In last week’s section we saw that there is a Mitzvah for the Kohanim to bless Am Yisrael. When a Kohen who is fit to give a blessing does not partake in the blessing, he may be nullifying the Mitzvah which would be viewed as a negation of three commandments. Refraining from giving a blessing is perceived as nullifying three mitzvot based on the pesukim: “ko tevarchu” – so you shall bless, “amor lahem” – say to them and “vesamu et shemi” – and they shall place my name. These three statements, though incorporated as part of the mitzvah of Birkat Kohanim, are understood as three independent commands (See Sota 38b, Rambam Hilchot Tefila ch.15 halacha 12). Yet, at certain times, not partaking in the blessing is not viewed as a non-fulfillment of the mitzvah. At other times, a kohen may not be required to bless, though if he does, he is considered to have fulfilled a mitzvah.
Ideally, the Torah teaches us, “Amor lahem”- “say (call) to them”. The beracha should be recited where there is a “them”, at least two Kohanim, who are called upon to recite the beracha. Since it is the call to the Kohanim which applies the “chiyuv”, requirement to recite the beracha, should a Kohen not be present in the synagogue when the Kohanim are called upon to bless he is exempt from reciting the beracha.
When a Kohen has recited the Birkat Kohanim at least once during the day he is exempt from reciting it again that same day. In halacha we distinguish between a “chiyuv”, requirement to fulfill a mitzvah, and a “Kiyum”, a fulfillment of the mitzvah. Though, a Kohen who has recited the beracha once during the day is exempt from repeating it again, if he chooses to repeat the blessing he is viewed as fulfilling a mitzvah. Many poskim see this as analogous to the mitzvah of tefilin. The basic requirement is to put on tefilin once a day. Yet if one wears his tefilin all day (as was the custom in the Tanaik and Amoraik period), he is viewed as continually fulfilling that mitzvah.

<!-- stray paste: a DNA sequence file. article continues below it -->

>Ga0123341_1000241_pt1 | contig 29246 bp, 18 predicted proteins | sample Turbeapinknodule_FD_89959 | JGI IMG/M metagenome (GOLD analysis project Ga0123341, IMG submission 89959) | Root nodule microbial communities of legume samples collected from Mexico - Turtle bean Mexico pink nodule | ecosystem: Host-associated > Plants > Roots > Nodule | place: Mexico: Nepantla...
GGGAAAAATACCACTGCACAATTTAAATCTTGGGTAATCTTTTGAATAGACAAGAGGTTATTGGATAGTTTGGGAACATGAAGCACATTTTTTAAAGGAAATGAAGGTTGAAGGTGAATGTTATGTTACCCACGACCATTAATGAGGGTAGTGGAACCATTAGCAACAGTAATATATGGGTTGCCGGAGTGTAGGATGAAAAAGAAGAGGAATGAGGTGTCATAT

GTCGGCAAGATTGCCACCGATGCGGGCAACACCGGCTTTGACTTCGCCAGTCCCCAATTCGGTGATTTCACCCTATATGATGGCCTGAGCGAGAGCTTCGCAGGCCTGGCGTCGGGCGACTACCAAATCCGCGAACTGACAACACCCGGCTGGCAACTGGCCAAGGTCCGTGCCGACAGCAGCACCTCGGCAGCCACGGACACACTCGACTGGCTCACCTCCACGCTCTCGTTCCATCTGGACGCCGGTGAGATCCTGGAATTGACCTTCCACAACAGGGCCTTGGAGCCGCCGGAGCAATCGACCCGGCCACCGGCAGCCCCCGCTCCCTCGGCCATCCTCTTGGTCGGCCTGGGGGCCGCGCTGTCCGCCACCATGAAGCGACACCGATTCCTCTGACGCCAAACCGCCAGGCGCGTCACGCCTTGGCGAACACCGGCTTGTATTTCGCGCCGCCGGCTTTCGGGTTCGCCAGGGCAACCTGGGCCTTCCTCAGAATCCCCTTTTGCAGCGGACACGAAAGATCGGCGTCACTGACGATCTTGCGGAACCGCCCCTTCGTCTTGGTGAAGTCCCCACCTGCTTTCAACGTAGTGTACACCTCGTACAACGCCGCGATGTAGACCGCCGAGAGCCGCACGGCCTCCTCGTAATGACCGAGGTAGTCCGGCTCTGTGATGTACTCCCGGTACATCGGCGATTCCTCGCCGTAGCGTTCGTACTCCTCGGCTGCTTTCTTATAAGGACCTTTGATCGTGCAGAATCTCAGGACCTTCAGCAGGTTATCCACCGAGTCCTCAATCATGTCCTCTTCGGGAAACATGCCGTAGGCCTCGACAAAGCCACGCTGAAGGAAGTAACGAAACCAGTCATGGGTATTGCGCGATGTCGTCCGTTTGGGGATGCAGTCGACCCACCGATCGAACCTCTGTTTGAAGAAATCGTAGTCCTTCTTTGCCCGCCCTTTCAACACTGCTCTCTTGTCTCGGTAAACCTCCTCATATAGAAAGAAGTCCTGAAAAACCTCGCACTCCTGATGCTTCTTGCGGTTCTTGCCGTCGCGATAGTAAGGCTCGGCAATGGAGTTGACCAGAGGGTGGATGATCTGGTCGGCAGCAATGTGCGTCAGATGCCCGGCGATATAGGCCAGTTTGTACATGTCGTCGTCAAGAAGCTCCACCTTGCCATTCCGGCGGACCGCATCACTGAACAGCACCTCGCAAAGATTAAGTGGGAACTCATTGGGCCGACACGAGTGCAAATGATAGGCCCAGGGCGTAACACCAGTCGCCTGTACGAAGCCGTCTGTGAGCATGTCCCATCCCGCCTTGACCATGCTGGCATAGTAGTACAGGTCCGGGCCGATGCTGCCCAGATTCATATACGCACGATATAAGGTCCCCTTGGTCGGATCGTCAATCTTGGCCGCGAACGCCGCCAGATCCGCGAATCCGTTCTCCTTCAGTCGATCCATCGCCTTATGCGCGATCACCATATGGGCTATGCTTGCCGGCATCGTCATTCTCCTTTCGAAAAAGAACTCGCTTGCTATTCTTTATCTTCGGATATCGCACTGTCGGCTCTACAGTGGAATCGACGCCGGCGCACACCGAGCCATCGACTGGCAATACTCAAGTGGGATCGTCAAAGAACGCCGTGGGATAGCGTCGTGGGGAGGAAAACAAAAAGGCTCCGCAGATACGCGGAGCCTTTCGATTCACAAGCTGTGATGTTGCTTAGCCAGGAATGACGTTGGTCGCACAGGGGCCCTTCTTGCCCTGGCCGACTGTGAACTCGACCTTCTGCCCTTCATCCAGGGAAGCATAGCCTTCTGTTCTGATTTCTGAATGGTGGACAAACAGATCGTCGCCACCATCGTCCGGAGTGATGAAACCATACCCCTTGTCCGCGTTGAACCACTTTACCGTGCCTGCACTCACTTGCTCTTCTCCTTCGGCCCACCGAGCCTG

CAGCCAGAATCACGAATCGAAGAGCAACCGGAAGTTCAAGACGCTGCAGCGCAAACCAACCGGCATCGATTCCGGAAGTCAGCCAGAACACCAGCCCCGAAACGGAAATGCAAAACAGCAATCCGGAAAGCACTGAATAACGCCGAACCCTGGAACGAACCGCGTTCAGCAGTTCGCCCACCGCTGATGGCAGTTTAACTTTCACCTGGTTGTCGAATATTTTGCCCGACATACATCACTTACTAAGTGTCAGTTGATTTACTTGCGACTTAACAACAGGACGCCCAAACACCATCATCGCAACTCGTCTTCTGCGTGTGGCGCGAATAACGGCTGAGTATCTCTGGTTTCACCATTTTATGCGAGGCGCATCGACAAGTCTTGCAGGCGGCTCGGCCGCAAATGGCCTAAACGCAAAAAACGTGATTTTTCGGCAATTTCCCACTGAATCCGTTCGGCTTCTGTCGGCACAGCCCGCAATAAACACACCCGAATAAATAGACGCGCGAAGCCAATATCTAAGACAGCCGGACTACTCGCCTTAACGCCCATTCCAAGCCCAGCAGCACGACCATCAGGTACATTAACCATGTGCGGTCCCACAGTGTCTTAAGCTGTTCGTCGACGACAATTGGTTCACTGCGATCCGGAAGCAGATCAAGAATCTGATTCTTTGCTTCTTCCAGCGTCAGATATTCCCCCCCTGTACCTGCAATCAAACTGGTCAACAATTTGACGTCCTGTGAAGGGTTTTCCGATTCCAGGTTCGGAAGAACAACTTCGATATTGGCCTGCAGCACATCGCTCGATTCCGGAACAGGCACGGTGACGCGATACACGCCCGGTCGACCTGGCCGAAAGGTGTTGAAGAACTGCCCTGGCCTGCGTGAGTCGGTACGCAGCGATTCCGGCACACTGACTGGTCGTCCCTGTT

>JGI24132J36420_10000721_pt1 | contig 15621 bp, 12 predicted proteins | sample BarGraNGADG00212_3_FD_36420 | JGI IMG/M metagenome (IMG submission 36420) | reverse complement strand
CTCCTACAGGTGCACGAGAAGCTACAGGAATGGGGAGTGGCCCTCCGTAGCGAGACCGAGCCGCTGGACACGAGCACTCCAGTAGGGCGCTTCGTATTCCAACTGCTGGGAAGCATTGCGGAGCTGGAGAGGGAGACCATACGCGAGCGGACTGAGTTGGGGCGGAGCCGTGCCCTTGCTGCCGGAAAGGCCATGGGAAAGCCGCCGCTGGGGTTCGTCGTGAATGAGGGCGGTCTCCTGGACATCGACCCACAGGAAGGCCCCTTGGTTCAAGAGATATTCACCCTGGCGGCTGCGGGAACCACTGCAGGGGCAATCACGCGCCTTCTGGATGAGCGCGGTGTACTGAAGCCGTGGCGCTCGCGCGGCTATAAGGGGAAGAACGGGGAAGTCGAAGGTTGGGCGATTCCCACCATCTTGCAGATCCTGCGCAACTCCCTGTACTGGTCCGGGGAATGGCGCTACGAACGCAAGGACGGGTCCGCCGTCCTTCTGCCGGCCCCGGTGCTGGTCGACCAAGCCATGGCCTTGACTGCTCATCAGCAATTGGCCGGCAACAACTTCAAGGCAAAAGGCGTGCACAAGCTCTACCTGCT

We have pointed out that the “chiyuv” requirement of Birkat Kohanim applies when there are two Kohanim as well as a calling out to them to bless. In the event that one is not present at the time the Kohanim are called to give the blessing, there is no “chiyuv”. So too, if there are not two Kohanim present there is no “chiyuv” to bless. Therefore, if there is only one Kohen present he is not “chayav”- required to recite the beracha. If he chooses, nonetheless, to proceed and recite the beracha, he is “mekayem”-fulfilling the mitzvah. For this reason, when there is only one Kohen who stands up to recite the Birkat Kohanim, we do not call out “Kohanim”, but rather, the Kohen begins with the blessing as soon as the Sheliach Tzibur completes birkat Modim of chazarat hashatz (See Sota 38a).
When there is a “chiyuv”-a requirement to bless the Birkat Kohanim, a Kohen who refrains from doing so is perceived to have nullified three “chiyuvim”. At other times, reciting the beracha is not a “chiyuv” at all and a Kohen may choose to refrain from reciting the blessing. In certain situations even though there is no “chiyuv” there is a “kiyum” fulfillment if the beracha is recited.